In many elementary schools, kindergarten classes last about 30 minutes. It can be overwhelming trying to fit an introduction, art activity, and cleanup in a short period. Even with all these tasks, it is possible to have calm and efficient kindergarten classes.
While teaching art lessons, be aware of your students’ attention spans. This is the length of time they can focus on a task with undivided attention. For most students in kindergarten, their attention spans are around 8 to 12 minutes. There are many different strategies to keep your kindergarten students focused for that long.
These four strategies work well at every grade level and are especially helpful for our youngest learners.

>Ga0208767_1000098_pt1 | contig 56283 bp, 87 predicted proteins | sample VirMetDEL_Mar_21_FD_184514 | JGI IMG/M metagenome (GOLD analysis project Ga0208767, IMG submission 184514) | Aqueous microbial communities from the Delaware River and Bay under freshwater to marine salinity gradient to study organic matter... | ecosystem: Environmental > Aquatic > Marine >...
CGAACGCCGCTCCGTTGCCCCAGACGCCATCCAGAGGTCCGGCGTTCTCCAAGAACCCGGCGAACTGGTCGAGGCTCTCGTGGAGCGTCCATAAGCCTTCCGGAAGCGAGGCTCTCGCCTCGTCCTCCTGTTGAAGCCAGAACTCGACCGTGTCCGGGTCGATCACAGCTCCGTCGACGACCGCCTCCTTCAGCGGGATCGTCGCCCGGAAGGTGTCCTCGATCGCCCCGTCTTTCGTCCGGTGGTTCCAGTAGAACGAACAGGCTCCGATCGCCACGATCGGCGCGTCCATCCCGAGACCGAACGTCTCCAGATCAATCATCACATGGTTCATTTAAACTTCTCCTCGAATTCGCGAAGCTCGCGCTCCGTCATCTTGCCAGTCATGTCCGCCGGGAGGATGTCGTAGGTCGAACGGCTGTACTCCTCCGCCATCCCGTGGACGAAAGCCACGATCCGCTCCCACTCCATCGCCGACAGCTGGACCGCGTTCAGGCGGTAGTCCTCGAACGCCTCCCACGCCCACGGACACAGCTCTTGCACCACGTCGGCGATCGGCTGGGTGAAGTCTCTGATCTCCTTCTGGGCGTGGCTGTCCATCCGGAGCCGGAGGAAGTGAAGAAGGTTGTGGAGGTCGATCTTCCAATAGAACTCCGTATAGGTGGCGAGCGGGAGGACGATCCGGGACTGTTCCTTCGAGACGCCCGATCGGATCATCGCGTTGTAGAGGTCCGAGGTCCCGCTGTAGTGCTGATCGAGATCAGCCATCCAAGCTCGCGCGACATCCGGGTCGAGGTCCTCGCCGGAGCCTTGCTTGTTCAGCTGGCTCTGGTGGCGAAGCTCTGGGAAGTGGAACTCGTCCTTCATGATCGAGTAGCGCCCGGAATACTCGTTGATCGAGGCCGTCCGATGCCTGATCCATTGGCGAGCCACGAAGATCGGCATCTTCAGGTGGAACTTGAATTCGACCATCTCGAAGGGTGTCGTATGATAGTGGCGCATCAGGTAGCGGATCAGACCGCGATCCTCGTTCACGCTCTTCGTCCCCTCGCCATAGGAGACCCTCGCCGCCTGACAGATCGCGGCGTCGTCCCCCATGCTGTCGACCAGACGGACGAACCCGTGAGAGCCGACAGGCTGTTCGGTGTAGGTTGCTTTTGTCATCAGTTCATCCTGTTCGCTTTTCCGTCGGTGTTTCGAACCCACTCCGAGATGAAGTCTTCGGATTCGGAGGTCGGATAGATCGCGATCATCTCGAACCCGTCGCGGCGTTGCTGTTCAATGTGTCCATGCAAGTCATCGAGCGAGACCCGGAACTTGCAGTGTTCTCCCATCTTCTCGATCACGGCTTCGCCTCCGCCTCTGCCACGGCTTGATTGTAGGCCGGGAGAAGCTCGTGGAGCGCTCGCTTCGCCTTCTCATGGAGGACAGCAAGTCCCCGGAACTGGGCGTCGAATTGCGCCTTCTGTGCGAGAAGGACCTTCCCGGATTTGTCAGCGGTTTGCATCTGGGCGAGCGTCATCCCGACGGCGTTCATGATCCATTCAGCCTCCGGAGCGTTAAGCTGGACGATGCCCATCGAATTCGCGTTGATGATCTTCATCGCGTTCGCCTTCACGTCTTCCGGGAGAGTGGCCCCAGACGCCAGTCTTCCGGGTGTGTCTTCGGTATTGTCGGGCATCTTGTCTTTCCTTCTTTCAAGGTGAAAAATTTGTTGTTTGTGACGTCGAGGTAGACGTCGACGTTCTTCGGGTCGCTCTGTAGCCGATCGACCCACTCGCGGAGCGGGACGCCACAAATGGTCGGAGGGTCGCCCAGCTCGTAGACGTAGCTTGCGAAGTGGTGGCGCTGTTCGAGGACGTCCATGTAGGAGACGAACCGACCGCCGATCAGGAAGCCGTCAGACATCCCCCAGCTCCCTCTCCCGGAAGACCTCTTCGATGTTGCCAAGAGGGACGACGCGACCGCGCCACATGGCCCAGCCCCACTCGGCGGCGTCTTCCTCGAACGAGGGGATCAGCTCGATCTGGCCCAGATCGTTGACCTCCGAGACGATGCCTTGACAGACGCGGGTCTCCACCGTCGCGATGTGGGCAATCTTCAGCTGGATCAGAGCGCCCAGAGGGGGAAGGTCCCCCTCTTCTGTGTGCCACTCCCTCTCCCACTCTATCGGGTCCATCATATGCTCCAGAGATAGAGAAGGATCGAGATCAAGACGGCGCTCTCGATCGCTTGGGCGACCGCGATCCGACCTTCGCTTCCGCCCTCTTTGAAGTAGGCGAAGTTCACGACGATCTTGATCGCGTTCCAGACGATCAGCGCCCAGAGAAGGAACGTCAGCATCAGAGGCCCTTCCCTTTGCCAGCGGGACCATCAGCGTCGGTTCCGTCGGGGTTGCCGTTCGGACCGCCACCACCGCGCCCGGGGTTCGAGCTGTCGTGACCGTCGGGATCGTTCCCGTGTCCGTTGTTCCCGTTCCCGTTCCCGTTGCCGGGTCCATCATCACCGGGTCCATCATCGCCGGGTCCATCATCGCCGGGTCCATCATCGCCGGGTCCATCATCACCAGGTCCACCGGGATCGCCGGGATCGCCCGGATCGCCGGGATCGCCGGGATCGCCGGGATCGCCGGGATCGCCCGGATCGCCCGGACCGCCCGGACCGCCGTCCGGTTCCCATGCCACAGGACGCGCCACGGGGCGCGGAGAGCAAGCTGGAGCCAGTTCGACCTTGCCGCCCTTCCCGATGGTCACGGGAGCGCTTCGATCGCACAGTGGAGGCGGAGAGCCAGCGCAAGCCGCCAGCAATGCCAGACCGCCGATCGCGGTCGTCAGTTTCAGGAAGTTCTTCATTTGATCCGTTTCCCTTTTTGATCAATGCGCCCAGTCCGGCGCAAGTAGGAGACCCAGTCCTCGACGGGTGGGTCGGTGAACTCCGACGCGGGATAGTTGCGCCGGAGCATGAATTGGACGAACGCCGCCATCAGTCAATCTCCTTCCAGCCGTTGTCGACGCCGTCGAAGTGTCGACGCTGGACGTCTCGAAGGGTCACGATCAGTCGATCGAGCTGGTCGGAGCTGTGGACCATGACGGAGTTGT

For quick tips, watch the YouTube mini-series 1-2-3 A-R-T. Join veteran elementary art teacher Lindsey Moss as she addresses ways to anticipate kindergartners’ needs and meet them where they are.
For more strategies, check out the Pack Finding Success with Kindergarten in PRO Learning. This two-hour professional development is comprised of several short, teacher-facing videos and resources. It will provide you with specific ideas to plan, stay organized, and maintain engagement in your kindergarten classes to make them run as smoothly as possible. For more information about PRO, fill out a quick contact form.
For a deeper dive into the world of kindergarten art, enroll in Rethinking Kindergarten or Art and Early Childhood. Rethinking Kindergarten is an 8-week graduate course and will explore early childhood development, play-based learning, and a variety of progressive philosophies. Art and Early Childhood is designed for teachers who work with preschool through 2nd-grade learners. Gain strategies to balance play with structure and the confidence to teach your youngest artists. Connect with an admissions counselor about either of these courses.